Most people believe that ensuring buildings are safe should be a basic part of local government, but in our majority-renter city, we have no functional system to ensure health and safety in rental homes. Thousands of families deal with mold, leaks, rats, and other hazards in their homes on a daily basis, with no way to hold their landlords accountable. Hurricanes and storms exacerbate these dangerous conditions and often leave families homeless.
A Healthy Homes Policy will finally improve conditions.
The four necessary provisions of any policy are:
1. All rentals must meet a very basic standard of health and safety.
That standard should include safe and operating plumbing, electrical systems, smoke alarms, and heat and cooling systems. It also requires roofs, windows, doors, and walls to be without holes and free of mold.
2. Renters and neighbors are able to report landlords who refuse to make repairs to the city.
The policy should ensure that 311 operators accept complaints and set up a website where all residents can track the status of complaints and inspections. The policy should also make all efforts to protect renters from retaliation for submitting a complaint.
3. A pro-active program to register and inspect rental homes.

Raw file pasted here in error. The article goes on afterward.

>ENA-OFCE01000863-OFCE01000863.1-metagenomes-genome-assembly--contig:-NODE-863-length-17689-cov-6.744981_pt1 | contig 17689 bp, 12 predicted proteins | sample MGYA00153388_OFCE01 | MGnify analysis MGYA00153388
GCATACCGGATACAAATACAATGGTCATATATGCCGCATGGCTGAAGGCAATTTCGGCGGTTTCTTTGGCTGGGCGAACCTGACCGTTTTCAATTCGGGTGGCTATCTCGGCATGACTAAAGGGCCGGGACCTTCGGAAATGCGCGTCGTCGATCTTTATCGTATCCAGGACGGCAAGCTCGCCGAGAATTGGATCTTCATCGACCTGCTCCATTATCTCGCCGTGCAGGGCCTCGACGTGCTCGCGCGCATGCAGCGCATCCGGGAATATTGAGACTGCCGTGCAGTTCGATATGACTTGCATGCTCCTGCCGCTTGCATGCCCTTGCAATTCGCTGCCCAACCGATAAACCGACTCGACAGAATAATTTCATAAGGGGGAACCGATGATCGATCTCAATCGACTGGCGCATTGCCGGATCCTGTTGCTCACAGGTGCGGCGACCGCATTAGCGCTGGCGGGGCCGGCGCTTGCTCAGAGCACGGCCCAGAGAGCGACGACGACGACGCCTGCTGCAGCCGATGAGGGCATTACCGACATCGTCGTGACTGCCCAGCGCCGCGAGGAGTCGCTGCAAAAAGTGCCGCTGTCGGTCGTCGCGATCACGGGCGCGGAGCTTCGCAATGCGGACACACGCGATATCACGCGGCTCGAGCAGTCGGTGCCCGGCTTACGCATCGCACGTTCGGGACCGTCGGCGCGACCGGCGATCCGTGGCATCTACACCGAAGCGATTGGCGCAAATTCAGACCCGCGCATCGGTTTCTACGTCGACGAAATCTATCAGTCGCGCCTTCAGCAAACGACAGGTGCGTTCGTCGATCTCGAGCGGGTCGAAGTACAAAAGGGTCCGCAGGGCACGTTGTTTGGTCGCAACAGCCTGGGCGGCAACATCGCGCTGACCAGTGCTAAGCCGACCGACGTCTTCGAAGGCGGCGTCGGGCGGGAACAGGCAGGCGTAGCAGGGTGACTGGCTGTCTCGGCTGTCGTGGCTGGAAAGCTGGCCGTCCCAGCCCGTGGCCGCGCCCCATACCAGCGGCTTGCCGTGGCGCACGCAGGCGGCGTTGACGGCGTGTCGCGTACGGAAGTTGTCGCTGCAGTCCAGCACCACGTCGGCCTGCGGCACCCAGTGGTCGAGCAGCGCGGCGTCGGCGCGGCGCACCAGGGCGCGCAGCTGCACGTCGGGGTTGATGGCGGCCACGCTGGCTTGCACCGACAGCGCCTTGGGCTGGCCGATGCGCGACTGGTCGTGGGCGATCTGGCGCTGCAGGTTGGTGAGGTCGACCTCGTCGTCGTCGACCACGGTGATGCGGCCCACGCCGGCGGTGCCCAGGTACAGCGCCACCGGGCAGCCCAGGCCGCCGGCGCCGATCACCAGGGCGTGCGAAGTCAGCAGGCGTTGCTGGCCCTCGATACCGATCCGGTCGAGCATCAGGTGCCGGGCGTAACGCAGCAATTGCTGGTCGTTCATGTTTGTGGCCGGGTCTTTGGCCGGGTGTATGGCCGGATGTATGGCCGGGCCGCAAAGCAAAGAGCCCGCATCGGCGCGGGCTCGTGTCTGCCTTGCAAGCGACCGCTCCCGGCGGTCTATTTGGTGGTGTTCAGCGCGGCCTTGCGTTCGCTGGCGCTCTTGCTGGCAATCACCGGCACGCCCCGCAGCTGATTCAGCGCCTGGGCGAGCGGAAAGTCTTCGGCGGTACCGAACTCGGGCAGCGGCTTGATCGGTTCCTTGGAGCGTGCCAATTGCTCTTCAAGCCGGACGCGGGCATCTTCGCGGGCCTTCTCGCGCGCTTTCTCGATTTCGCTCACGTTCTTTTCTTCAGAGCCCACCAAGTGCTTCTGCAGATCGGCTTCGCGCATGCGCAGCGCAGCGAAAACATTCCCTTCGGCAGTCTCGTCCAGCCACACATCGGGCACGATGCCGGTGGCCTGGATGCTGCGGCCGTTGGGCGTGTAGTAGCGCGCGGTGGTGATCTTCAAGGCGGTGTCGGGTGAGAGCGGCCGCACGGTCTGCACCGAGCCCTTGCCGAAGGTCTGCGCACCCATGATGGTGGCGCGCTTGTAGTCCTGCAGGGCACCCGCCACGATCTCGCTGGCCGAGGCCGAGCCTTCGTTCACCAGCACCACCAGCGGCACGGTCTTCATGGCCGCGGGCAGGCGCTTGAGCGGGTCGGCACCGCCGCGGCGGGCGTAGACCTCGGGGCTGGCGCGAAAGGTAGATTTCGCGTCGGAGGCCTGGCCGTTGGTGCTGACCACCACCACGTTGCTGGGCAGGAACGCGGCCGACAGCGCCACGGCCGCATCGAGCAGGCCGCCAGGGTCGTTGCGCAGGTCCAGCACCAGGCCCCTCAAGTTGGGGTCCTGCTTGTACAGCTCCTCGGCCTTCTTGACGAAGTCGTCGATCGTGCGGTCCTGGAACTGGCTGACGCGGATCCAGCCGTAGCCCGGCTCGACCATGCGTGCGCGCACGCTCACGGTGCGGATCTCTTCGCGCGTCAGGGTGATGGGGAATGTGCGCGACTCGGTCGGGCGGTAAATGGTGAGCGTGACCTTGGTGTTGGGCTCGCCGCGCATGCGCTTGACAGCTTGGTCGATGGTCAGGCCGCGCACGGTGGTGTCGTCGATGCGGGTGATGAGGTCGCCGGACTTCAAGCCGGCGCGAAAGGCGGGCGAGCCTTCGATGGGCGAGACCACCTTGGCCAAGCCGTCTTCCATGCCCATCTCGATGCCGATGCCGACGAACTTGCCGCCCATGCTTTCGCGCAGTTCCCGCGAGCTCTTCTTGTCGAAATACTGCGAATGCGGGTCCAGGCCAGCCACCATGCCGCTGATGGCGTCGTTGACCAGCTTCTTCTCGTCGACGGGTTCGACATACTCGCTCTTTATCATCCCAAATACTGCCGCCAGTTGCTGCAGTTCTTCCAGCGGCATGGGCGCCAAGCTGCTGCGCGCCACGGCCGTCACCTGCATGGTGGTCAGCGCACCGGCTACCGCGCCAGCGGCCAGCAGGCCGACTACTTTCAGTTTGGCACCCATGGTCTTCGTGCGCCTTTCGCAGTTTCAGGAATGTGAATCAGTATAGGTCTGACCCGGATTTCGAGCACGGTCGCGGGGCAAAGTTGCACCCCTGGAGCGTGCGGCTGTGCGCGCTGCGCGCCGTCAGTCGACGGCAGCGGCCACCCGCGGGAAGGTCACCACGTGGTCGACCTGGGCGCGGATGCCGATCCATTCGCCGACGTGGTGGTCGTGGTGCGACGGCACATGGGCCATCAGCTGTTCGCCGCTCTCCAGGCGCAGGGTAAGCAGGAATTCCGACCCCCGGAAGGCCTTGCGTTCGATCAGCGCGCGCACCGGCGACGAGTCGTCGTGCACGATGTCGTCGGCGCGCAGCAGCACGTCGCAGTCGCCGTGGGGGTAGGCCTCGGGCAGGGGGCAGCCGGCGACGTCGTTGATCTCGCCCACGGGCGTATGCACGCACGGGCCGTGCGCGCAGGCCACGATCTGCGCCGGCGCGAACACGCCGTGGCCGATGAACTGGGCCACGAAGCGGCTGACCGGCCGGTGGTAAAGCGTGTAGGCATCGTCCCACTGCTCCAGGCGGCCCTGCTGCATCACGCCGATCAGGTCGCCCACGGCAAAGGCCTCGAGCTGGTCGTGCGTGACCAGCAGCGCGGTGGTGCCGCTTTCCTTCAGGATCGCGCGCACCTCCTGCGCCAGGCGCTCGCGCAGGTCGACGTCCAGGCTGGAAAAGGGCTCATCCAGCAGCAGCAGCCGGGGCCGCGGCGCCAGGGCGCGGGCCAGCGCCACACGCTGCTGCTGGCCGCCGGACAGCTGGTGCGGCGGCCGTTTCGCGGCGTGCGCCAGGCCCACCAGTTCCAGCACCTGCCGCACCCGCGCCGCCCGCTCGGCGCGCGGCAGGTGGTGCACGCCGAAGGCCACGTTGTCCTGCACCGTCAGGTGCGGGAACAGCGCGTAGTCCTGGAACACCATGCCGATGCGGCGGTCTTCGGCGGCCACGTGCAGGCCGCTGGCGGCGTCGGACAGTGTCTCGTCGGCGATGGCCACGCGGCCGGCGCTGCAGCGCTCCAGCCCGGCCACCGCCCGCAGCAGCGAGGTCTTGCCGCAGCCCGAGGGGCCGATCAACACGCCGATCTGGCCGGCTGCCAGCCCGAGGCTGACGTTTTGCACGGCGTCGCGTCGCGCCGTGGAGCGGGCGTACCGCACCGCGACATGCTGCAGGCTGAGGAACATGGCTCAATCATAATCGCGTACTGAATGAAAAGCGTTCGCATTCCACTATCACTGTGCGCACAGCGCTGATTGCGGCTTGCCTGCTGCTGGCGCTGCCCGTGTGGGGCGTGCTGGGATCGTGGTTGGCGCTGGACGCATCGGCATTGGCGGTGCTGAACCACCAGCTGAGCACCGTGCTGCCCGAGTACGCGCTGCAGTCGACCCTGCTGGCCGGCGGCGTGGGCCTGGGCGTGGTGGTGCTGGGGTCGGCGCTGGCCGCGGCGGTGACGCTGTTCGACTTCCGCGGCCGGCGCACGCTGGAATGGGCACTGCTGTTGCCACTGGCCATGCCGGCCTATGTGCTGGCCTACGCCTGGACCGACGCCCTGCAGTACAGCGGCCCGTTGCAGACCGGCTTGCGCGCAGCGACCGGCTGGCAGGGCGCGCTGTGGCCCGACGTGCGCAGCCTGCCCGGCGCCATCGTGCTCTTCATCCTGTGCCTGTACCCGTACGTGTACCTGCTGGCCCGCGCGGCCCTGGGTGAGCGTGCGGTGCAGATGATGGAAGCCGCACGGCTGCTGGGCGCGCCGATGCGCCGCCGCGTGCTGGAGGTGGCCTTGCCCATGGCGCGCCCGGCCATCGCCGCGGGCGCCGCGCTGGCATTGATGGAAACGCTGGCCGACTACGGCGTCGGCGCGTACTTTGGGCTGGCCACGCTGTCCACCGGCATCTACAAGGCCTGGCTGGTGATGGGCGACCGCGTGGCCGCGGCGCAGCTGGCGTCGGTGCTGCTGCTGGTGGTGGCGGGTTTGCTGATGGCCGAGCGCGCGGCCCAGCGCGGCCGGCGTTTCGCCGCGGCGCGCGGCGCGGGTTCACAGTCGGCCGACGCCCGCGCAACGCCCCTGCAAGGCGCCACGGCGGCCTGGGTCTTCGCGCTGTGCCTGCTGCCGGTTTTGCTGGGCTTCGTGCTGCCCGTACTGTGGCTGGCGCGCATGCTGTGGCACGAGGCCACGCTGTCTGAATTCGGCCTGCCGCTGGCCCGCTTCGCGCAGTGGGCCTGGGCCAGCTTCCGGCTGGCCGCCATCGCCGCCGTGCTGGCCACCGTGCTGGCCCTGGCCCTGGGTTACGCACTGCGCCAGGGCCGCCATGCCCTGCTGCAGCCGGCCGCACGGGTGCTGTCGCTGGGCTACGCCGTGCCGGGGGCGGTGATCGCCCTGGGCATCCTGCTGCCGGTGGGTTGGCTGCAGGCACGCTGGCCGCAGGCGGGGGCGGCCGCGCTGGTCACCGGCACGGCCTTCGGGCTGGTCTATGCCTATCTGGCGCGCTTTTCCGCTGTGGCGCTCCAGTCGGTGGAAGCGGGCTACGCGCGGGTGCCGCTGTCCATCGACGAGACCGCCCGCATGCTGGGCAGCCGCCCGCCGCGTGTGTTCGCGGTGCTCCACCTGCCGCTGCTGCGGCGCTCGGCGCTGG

Property owners should register their rentals with the city. Small landlords with buildings of four units or less can self-certify that their properties meet the standard, but would be subject to inspections when complaints are filed. Units owned by larger landlords, or corporate landlords who own their properties as an LLC, should pass a basic health and safety inspection every three years. A pro-active inspection program, rather than a complaint-based system, will ensure vulnerable renters do not have to put themselves at risk of eviction to keep their home safe.
4. Support for small landlords and displaced renters.
The policy should include a low-cost loan or grant program for small landlords who may need additional resources to bring their properties up to code. City resources should also be paired with guarantees to ensure rents are held stable for a period of time after the improvements are completed. Separately, some portion of the registration fee should support an anti-displacement fund to assist renters who may be forced to move if their unit is uninhabitable.
View the Healthy Homes Ordinance, as introduced on September 15, 2022, here.
Call your Councilmember to tell them you support Healthy Homes!